I’m two thirds the way through my son’s first school year and so far we have had the Halloween Disco complete with a fancy dress competition, “Wear Spotty Clothes For Children In Need” day, “Christmas Jumper Day”, the school nativity and obligatory costume, “World Book Day”, “Dress Up as a Sports Person for Sport Relief” day, and an Easter Bonnet competition.
All have resulted in a significant amount of swearing on my part. I know these events are a good way of raising money for charity, but my son is only in reception and I’m already reaching the point where I would happily donate half my wages to ensure I didn’t have to source yet another novelty costume or item. It would certainly save me from spending it on gin to drown my sorrows after another disastrous crafting session.
1. They Have a Tendency to Be a Bit Last Minute
I get a text message at 7pm on Monday. “This Thursday we will be remembering the end of World War 2 by having all the children dress up in 1940s style clothing.” I sometimes think that schools are under the impression that we are all still in the 1940s with all families comprising of a Dad who works and a Mum who stays at home all day sewing clothing for her children. Meanwhile, in the real world, we have work and other stuff far more exciting than sewing to be getting on with. A little more notice would mean we would at least have time to get Amazon to deliver something.
Of course, you may have an amazing school who sends out the notice several weeks in advance. Unfortunately, you still won’t find out 8am on the day, when your child casually asks where their costume is and it transpires that the newsletter has been buried amongst a pile of junk modelling. There is no feeling of panic that compares to the knowledge that you have exactly 20-minutes to find a way of making your child look like a Julia Donaldson character.
2. They Usually Involve a Tidal Wave of Mess
“Oh, you want a sparkly shield as part of your costume? No problem, here’s the glitter.” Four months later and I’m still finding sparkles in my clothes, in the kitchen cupboards, and in my younger daughter’s nappy. Then there was the time that a costume required me to chop up a long black wig. Wig hair has been making an appearance around the house for several weeks now and showing no signs of abating. The latest event involved papier-mâché. There is no way of doing papier-mâché with children without at least one child requiring hosing off in the garden.
3. And a Fair Amount of Tantrums
Your child has chosen their character or theme and you have spent a small fortune on costumes or crafty bits. Then they turn around with just two days left to go and announce that they have changed their mind and want something completely different. No amount of begging, pleading, or offers of bribes can help change their mind. Either the child has a tantrum because they are being forced to wear something they no longer want to, or you have a tantrum over all the wasted effort, time, and money spent.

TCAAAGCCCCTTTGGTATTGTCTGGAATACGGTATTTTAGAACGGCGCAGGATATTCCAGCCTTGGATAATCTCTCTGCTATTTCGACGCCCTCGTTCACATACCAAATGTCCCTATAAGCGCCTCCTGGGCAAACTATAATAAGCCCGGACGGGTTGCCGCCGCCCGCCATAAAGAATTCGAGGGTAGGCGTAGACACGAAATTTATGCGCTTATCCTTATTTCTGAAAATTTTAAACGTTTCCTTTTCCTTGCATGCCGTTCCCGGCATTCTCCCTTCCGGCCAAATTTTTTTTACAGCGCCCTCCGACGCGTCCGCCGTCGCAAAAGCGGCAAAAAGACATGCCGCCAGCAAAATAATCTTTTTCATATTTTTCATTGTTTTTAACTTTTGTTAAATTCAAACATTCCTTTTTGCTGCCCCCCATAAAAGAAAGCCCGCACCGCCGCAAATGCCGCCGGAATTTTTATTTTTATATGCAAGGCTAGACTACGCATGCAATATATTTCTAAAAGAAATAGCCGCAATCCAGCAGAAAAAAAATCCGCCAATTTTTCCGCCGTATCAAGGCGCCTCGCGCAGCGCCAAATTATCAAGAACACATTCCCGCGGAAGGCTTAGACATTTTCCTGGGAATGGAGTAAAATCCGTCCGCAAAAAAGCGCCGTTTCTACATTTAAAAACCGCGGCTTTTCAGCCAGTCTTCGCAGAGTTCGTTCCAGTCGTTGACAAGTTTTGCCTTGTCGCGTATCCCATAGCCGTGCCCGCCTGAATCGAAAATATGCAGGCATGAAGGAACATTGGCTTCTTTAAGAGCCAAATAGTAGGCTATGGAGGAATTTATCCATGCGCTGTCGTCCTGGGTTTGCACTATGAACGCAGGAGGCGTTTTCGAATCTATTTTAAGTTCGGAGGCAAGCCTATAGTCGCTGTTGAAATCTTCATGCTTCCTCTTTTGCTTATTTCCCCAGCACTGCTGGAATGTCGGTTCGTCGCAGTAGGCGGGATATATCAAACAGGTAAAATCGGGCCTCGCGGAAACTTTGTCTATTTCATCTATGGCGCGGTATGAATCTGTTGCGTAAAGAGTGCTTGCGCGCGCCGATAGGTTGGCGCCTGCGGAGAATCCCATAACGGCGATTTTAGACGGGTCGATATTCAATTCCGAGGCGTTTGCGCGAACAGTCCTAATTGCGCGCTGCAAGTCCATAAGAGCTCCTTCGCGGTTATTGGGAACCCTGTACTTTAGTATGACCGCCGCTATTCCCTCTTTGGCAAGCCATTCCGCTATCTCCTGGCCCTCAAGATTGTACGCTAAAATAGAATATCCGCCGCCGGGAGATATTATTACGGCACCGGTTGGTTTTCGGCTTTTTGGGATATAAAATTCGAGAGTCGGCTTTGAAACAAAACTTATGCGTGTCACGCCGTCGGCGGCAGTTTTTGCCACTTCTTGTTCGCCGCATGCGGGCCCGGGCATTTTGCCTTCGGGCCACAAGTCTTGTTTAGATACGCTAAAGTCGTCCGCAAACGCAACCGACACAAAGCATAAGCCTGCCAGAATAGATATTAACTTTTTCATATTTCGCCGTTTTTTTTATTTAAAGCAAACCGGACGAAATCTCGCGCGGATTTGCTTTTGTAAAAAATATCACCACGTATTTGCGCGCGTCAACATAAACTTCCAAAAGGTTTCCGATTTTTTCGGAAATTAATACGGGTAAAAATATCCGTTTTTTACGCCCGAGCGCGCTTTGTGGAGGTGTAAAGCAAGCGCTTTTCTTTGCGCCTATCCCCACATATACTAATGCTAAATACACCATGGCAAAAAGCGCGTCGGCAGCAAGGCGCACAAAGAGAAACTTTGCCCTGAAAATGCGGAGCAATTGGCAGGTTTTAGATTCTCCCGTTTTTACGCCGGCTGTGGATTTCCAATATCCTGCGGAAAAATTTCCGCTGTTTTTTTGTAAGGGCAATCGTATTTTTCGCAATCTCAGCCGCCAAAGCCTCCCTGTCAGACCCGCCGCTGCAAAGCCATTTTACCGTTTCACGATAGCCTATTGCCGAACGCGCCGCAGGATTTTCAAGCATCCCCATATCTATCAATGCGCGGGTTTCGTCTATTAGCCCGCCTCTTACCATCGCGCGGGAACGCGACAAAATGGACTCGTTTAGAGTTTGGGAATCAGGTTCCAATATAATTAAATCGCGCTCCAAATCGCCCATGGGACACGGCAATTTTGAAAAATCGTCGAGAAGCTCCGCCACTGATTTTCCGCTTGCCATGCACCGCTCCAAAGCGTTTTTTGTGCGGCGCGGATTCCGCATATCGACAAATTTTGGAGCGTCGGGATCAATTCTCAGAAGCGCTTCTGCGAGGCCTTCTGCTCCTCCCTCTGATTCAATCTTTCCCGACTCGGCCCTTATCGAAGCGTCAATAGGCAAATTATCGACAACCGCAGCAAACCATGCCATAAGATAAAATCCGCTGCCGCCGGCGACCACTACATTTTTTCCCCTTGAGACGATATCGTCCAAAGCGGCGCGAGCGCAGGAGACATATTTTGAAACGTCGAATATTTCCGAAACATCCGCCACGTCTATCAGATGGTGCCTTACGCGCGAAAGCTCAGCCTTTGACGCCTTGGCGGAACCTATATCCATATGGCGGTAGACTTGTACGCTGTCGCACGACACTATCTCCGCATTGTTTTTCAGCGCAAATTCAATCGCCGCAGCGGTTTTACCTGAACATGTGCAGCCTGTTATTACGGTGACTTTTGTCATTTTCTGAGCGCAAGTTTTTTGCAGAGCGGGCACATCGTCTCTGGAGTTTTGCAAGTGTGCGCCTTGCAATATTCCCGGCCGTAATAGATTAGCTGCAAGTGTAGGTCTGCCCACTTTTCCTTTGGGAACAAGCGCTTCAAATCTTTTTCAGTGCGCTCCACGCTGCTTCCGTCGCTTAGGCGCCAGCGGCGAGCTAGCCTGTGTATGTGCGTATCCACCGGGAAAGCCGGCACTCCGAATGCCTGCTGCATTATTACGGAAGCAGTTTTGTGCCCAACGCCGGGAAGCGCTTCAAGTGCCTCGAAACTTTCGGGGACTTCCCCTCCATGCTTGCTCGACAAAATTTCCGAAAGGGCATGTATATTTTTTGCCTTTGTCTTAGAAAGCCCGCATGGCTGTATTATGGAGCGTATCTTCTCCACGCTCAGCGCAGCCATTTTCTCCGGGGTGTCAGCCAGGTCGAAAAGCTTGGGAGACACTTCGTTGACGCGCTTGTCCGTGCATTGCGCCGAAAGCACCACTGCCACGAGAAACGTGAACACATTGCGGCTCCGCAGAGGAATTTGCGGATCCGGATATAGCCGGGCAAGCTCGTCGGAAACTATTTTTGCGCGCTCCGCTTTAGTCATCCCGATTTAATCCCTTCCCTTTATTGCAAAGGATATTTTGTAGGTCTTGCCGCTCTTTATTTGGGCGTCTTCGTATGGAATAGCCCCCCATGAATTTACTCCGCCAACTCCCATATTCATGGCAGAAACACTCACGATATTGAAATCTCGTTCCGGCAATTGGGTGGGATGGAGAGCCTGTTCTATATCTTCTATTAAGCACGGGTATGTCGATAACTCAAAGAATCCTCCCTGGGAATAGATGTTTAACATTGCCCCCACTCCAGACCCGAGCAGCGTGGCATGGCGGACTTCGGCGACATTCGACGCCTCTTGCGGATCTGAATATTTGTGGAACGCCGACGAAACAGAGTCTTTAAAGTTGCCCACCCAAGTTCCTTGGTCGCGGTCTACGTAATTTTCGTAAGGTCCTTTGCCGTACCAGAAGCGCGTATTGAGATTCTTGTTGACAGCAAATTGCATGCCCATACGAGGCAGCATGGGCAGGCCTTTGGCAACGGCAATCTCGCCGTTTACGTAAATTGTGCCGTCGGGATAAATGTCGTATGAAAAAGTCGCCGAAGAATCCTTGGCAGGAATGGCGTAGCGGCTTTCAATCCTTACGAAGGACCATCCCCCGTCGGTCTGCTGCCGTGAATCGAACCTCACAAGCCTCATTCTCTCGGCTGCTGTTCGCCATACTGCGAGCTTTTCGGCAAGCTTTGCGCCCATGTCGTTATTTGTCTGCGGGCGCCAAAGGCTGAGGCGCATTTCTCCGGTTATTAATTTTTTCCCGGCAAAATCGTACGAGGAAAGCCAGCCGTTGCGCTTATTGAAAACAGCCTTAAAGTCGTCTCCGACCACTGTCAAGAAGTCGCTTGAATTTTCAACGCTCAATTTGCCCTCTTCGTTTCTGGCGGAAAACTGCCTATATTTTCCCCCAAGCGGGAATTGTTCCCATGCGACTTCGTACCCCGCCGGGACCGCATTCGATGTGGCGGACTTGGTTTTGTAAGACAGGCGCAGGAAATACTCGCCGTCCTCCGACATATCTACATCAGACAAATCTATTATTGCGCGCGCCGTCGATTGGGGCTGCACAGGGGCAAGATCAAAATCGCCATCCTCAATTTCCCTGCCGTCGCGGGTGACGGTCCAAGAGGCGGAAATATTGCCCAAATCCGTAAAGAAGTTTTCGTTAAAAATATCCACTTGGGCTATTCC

4. They Cost a Small Fortune
Because even if you try and keep things simple, inevitably, there will be an event that requires your child to wear something in the only colour of clothing you don’t own, like the time my son had to wear something spotty for Children in Need. After a lot of rummaging, we came to the conclusion that the only item of spotty material in the house was an old, glitter-glue coated oilcloth tablecloth. This wasn’t really ideal for costume making so it was off to the shops we went.
Then there is the ongoing replenishment of PVA glue, card, and glitter all required to make the various props and accessories. Of course, all of this is on top of all the other things the school asks for throughout the year that require some sort of financial contribution. These include school trips, in-school activities by external organisations, entrance fees to the termly disco, additional snack money, donations to Children in Need / Red Nose Day / Sport Relief, etc., the purchase of items to donate to a raffle that will be used to raise school funds, and the purchase of raffle tickets to win back the items that you paid for and donated.
5. It’s Really Competitive
There’s always that one Mum who lives and breathes Pinterest whose children turn up with beautifully crafted, unique costumes with not a piece of nylon or an ASDA label in sight. She loudly announces how she threw the costume together last night in between her session at the gym and her Pilates class. Meanwhile, the rest of us are just thankful that ASDA has late night and early morning opening and that we managed to get something in time.
On the other hand, if you do go all out on World Book Day and create a costume from scratch based on a character that you know no one else will choose, I can guarantee (somewhat bitterly from experience) that your child won’t win the best costume award. That accolade will go to James who has come in a supermarket Buzz Lightyear costume from that great literary classic, Toy Story.